Recording Lavender Hill Express' Visions
The story behind Sonobeat's first complicated recording session
The broadcast industry's workhorse microphone during the '60s, the ElectroVoice 665; Sonobeat borrowed six EV665 mics from KAZZ-FM for its 1967 recording sessions
The Sonobeat recording sessions with the Lee Arlano Trio, a jazz combo that used only acoustic instruments, was relatively easy; simply place microphones strategically to cover the instruments
Austin, Texas-based Sonobeat Records begins modestly, without equipment or facilities of its own. During its first year of operation – 1967 – Sonobeat borrows professional tape recorders and microphones from KAZZ-FM, where Sonobeat co-founders Bill Josey Sr. and Rim Kelley (Bill Josey Jr.) work, and rent Austin-area night clubs during off-hours to use as makeshift recording studios. KAZZ-FM's chief engineer, Bill Curtis, designs and builds a battery-powered six-input stereo mixer for Sonobeat. The little mixer is first used in May 1967 for Sonobeat's practice recording sessions with rock band Leo and the Prophets.
Not too difficult yet
The first few recordings Sonobeat makes aren't particularly challenging; for example, Sonobeat's July 1967 sessions with the Lee Arlano Trio, a jazz trio, require only six microphones – two covering the piano, three covering the drum kit, and one for the upright bass. Except for one song, there are no vocals, so each of the Arlano tracks – aggregating two singles and an album – is recorded in a single take through the mixer to a 2-track Ampex 354. The resulting tape is simultaneously the final mix and a first generation master. That's as clean and as simple as it gets.
Also in July '67, Sonobeat records its first 45 RPM stereo single release, A Picture Of Me by the Sweetarts, a five piece rock band. This session is a bit more difficult than the Arlano Trio's since there are more instruments to mike, the instruments are amplified (creating a distortion overload issue with Sonobeat's homebrew mixer), and there are vocals to overdub. Sonobeat prefers to record the basic instrumental tracks and vocal overdubs in separate sessions. Adding vocals requires the use of both of KAZZ's 2-track Ampex recorders. First, the basic instrumental track is recorded using six microphones covering drums, lead and rhythm guitars, keyboard, and bass. The resulting stereo instrumental backing then is fed into two inputs of the 6-input mixer; the remaining four inputs are used to mix in the vocals and any additional instrument overdubs. The resulting mix is recorded to the second 2-track Ampex to create the stereo master. This is the recording configuration Sonobeat uses during 1967 and through most of 1968.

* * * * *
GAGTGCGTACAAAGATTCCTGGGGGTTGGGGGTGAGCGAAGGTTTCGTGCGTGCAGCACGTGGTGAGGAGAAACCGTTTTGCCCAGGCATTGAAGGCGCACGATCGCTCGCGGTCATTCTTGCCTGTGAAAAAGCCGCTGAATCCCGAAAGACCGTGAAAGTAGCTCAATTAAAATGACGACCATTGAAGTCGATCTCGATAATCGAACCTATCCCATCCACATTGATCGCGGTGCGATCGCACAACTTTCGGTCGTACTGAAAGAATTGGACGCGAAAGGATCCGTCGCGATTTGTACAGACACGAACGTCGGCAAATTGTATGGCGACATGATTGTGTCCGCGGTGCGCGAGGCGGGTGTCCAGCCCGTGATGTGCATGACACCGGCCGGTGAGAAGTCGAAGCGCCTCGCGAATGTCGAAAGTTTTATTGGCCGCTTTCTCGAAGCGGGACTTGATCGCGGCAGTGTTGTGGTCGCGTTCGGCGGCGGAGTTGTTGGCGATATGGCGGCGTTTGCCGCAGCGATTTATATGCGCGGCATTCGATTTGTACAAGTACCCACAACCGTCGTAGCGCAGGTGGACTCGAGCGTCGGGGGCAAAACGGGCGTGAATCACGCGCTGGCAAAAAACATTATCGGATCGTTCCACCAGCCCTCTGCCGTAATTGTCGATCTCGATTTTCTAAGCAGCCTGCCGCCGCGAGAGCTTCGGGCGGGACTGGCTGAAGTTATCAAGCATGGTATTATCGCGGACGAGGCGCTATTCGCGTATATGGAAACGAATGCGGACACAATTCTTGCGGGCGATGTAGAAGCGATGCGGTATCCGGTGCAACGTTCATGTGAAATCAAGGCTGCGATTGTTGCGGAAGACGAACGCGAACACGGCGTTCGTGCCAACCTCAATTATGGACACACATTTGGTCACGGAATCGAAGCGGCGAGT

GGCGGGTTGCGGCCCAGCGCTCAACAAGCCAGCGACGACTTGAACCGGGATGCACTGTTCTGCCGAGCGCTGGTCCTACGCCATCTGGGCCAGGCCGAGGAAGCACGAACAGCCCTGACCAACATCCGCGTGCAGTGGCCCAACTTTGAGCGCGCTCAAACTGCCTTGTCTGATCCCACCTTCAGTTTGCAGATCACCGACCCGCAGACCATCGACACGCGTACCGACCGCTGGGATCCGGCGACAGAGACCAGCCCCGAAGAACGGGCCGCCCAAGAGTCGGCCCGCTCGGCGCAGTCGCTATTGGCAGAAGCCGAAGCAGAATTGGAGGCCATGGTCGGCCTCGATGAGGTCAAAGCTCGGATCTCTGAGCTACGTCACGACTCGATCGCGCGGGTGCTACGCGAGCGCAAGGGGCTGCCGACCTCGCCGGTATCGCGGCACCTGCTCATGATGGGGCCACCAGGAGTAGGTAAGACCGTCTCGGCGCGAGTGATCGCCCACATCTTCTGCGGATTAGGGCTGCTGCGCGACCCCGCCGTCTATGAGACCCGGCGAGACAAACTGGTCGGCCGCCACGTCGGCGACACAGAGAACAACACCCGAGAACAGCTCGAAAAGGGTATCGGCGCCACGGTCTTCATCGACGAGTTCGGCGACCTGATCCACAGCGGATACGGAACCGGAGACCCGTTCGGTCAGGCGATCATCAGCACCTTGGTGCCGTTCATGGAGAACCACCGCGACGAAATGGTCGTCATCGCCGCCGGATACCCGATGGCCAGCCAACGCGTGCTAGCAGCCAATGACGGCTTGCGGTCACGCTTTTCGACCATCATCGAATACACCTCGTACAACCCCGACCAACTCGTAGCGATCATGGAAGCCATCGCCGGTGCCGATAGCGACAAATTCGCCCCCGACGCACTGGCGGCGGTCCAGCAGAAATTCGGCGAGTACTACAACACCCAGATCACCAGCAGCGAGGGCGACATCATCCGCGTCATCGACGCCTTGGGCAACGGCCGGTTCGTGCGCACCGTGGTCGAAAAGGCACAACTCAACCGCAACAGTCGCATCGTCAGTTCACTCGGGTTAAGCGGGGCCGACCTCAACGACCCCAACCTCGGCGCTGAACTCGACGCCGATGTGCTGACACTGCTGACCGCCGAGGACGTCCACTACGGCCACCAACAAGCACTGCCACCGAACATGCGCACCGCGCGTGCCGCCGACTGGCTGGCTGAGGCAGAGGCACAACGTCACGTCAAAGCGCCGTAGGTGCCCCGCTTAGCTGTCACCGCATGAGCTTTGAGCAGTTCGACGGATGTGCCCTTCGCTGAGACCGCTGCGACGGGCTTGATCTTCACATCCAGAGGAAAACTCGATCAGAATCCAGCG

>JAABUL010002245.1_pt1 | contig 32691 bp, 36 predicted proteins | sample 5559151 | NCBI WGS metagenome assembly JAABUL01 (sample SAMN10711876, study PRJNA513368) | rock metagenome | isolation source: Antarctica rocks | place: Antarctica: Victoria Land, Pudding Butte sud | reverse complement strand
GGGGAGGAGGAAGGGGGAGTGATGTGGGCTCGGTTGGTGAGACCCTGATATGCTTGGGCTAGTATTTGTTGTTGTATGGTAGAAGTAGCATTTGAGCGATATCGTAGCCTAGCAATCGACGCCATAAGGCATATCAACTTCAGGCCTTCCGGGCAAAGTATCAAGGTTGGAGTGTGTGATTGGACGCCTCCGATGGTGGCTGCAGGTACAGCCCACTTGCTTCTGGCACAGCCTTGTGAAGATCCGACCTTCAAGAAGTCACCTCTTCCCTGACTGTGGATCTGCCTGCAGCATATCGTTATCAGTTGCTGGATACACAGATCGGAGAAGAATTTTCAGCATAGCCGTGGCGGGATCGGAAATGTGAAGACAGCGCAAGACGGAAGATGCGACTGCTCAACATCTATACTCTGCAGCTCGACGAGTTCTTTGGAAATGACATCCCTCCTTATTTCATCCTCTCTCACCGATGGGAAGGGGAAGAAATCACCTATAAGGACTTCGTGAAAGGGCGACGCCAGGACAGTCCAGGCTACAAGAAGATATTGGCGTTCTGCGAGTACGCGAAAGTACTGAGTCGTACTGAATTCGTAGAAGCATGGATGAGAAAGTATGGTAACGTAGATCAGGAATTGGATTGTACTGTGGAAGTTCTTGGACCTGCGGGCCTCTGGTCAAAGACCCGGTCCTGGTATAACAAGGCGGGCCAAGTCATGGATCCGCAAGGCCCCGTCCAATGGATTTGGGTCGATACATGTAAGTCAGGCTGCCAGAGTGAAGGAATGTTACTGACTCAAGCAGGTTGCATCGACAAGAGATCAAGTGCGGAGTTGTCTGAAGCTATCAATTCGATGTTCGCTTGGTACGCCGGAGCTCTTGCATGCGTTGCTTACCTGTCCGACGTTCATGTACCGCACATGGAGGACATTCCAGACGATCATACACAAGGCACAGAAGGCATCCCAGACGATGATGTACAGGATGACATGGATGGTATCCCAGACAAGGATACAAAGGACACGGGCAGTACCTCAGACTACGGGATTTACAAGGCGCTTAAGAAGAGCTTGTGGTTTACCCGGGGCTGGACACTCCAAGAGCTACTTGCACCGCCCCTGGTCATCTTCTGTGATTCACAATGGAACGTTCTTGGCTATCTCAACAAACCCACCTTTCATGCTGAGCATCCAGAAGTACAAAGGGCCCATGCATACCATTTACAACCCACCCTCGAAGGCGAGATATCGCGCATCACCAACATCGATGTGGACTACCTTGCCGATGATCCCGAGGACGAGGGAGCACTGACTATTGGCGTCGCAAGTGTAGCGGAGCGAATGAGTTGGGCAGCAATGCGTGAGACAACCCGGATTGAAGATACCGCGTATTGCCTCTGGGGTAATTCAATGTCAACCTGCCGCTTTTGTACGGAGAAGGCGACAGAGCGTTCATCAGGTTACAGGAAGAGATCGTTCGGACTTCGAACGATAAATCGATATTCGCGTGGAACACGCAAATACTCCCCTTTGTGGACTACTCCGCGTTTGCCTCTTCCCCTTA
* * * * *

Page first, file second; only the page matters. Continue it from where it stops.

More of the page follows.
Starting to get interesting
Sonobeat records its fourth single, Lavender Hill Express's Visions backed with Trying To Live A Life, in autumn 1967. The two songs are an upbeat rocker and a slow ballad, respectively. Inspired by top 40 hits of 1966 and 1967, such as The Mamas and The Papas' Monday, Monday, the Righteous Brothers' (You're My) Soul and Inspiration, and the Beatles' All You Need Is Love, Sonobeat producer Rim Kelley wants to add an orchestral backing to the Lavender Hill Express tracks, but the cost of an orchestra is too great for Sonobeat to undertake. However, a simpler string accompaniment is within Sonobeat's modest budget for the single.
The basic instrumental tracks for Visions and Trying To Live A Life are recorded during mid-October 1967 at Swingers Club in north Austin. The sessions occur during the day, when the club is closed to the public, so no audience is present. In order to minimize sound reflections, the band sets up on a carpeted section of the club floor. The Joseys, who have mounted one of KAZZ-FM's Ampex 354 recorders in a simple wood frame for portability, set up the recorder and 6-channel homemade mixer about 20 feet from the band's equipment. The left and right output channels of the mixer are plugged into the Ampex line inputs, and Rim, who engineers the session, monitors the mix through headphones plugged in to the Ampex.
The instrumental tracks feature Rusty Wier on drums, Leonard Arnold on lead guitar, Layton DePenning on rhythm guitar, Jess Yaryan on bass guitar, and Johnny Schwertner on keyboards. For Visions, one Sony ECM-22 condenser microphone (the battery-powered electret version of Sony's famous C-22 condenser mike) is placed on a stand slightly in front of and above Rusty's kit. The front skin of the kick is removed, and an ElectroVoice 665 dynamic mike is placed in front. The drums are miked slightly differently for Trying To Live A Life in order to get greater stereo separation. The lead, rhythm, and bass guitar speaker cabinets are close-miked for both tracks, also using ElectroVoice 665s and Sony ECM-22 microphones, but the output from Johnny Schwertner's Farfisa transistor organ is plugged directly into the mixer, bypassing its amp and speaker box. No vocals are recorded during these instrumental sessions. A "live" stereo mix – one that can't be remixed later – is recorded to the 2-track Ampex, creating a first generation master.
The original instrumental tracks recorded by the band
Now it's getting difficult